The silence of God is a recurring theme in modern reflection. It is not only addressed in theology, religious studies and philosophy, but also in literary fiction, film and theatre. The authors show that the concept of a silent deity emerged in the ancient Near East (including Greece). What did the Ancients mean when they assumed that under circumstances their deities remained silent? What reasons are discernable for silence between human beings and their gods? For the first time the close interrelation between the divine and the human in the revelatory process is demonstrated here on the basis of a wealth of translated ancient texts. In an intriguing epilogue, the authors explore the theological consequences of what they have found.
Marjo C.A. Korpel, D.D. (1990), Theological University, Kampen, is Associate Professor of Old Testament at Utrecht University. Her publications concern Canaanite and Israelite religion, as well as Old Testament exegesis. Among her books are
A Rift in the Clouds: Ugaritic and Hebrew Descriptions of the Divine (Ugarit-Verlag, 1990) and
The Structure of the Book of Ruth (Van Gorcum, 2001). She is the Executive Editor of the Pericope series.
Johannes C. de Moor, Ph.D. (1971), Free University, Amsterdam, is emeritus Professor of Semitic languages of the Theological University Kampen, Netherlands. He has published extensively on Ugaritic, Hebrew and Targumic Aramaic. He is editor of many international publications and is a honorary member of several learned societies.
John Day, Oxford: "a remarkably wide-ranging and learned book on a highly topical theme"
David Clines, Sheffield: "The Silent God is a most unusual and distinctive work, rich and original in its range and in its angle of vision on the sources. It will be an important resource for all those concerned with the contemporary value of the Hebrew Bible/Old Testament."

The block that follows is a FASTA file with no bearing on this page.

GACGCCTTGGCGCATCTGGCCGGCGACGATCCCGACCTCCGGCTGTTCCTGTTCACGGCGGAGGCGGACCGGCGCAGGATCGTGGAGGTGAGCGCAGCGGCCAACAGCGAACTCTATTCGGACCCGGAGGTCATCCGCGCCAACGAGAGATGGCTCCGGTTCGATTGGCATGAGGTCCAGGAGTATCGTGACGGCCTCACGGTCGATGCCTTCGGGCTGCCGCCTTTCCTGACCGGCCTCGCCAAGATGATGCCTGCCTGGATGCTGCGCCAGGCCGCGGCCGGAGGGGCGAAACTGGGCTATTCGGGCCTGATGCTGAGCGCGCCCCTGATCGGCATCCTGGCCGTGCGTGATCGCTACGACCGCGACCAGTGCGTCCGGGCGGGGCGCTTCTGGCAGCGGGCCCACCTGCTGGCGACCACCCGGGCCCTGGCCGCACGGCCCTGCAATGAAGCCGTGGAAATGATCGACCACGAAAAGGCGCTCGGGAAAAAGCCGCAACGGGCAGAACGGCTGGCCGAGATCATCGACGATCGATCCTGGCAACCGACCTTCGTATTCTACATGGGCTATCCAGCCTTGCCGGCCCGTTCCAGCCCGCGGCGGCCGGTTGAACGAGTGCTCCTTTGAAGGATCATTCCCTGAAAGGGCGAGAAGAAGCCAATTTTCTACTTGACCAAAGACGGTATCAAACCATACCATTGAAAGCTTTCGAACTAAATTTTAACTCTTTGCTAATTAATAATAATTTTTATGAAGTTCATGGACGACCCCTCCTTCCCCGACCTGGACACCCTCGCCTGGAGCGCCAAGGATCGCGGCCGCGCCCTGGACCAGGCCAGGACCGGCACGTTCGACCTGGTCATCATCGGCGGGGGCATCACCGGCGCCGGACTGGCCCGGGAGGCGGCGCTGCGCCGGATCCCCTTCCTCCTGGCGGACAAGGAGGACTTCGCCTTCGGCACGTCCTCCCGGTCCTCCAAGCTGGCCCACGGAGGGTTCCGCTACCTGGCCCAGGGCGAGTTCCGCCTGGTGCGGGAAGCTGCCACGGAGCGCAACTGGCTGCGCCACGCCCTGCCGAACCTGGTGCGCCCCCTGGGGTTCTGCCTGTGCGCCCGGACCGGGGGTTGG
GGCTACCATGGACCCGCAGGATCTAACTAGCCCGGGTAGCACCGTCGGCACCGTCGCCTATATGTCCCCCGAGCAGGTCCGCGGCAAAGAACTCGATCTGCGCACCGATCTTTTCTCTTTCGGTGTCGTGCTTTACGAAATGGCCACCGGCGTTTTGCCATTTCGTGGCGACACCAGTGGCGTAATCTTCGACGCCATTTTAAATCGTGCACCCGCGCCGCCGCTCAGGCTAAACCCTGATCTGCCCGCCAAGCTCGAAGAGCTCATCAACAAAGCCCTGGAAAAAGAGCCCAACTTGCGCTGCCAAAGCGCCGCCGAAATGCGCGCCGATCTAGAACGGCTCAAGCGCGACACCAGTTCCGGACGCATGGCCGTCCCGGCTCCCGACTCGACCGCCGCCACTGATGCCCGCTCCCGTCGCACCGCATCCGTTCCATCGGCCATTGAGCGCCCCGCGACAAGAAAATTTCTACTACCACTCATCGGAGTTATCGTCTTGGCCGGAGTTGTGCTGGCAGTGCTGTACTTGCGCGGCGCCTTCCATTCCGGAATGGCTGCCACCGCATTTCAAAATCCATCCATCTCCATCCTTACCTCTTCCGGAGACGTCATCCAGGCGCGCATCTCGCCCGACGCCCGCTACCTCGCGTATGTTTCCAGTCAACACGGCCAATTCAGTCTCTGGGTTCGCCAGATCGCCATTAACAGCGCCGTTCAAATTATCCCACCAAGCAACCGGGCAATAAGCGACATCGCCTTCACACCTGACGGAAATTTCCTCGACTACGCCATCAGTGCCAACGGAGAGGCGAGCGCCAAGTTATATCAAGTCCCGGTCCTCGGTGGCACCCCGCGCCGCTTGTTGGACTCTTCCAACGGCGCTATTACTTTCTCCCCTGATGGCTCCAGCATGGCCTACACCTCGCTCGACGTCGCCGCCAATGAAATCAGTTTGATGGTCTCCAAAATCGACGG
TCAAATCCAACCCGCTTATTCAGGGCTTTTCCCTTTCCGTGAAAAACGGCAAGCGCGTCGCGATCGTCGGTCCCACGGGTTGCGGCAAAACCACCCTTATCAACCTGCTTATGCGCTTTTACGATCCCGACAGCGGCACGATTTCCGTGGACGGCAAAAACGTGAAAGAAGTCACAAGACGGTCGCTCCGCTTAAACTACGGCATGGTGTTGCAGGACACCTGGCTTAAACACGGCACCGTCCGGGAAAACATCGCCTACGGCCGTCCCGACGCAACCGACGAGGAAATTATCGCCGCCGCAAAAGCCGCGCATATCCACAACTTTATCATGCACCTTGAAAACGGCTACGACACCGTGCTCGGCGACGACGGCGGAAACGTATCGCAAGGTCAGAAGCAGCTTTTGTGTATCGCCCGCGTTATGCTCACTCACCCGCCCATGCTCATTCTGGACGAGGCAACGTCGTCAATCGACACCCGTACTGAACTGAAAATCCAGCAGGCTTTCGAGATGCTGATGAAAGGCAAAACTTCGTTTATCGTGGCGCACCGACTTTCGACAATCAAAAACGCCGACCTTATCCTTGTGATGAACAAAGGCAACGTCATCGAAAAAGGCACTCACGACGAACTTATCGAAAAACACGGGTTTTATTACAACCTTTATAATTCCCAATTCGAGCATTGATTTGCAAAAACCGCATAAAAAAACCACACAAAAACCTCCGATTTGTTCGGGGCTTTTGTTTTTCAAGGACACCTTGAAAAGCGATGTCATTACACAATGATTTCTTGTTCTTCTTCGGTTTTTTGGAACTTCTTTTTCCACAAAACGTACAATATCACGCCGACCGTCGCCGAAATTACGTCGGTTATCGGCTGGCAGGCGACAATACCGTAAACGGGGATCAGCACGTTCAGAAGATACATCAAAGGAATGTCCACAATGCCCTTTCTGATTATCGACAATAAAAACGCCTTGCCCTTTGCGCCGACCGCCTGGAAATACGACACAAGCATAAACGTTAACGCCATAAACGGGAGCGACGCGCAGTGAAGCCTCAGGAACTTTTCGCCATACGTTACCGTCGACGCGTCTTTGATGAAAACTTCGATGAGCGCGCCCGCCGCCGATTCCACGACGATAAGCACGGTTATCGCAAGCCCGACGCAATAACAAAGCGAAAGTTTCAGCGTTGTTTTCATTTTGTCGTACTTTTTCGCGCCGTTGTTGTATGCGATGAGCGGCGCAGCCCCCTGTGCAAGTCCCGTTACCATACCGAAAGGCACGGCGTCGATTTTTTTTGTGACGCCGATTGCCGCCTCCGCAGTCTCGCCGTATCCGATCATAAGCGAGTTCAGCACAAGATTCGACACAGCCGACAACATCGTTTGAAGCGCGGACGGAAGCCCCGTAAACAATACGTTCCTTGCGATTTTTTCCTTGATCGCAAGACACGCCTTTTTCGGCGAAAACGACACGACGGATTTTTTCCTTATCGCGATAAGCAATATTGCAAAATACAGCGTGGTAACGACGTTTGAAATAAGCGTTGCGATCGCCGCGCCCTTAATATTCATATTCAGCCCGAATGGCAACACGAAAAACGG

1. The Silent God in Modernity .
1.2 The Silent God in Modern Literature and Media
1.3 Some Theologians and Philosophers
1.4 The Silent God in Agnosticism and Atheism
1.5 In Defense of a Silent God
1.6 Critical Examination of Current Views
2. Prerequisites for a Fresh Investigation
2.1 De_ning the Scope of This Study
2.2 The Human Nature of Religious Language
2.3 Silence Presupposes Speech
2.4 The Silent God: The Biblical Roots
2.5 The Silent God: The Biblical World
2.6 Why This Approach?
3 Silence between Humans in Antiquity
3.2 Reasons for Silence between Humans
3.3 Conclusions on Silence between Humans
4. How Did Man Address the Deity?
4.2 Songs and Prayers
4.3 Letters to Deities
4.4 Magic and Sorcery
4.5 Silence of Man before the Deity
4.6 Conclusions on Man Addressing the Deity
5. How Did the Deity Address Man?
5.1 Direct Communication between Deity and Man
5.2 Communication through Intermediaries
5.3 Dreams, Visions, Oracles, Omina
5.4 Conclusions on the Deity Addressing Man
6. The Silent God
6.1 The Silence of the Remote God
6.2 Broken Communication between God and Man
6.3 Conclusions on Divine Silence
7.1 Faith Talk
7.2 God's Word in Human Guise
7.4 Is Revelation Still Possible?
7.5 Bearing Witness to a Silent God
7.6 The Courage to Become a Witness
7.7 The Integrity of Witnesses
7.9 Believers and Unbelievers
Students of literature, theatre, film, philosophy, religion and theology, especially those interested in the ancient Near Eastern and biblical origin of the concept of a silent God.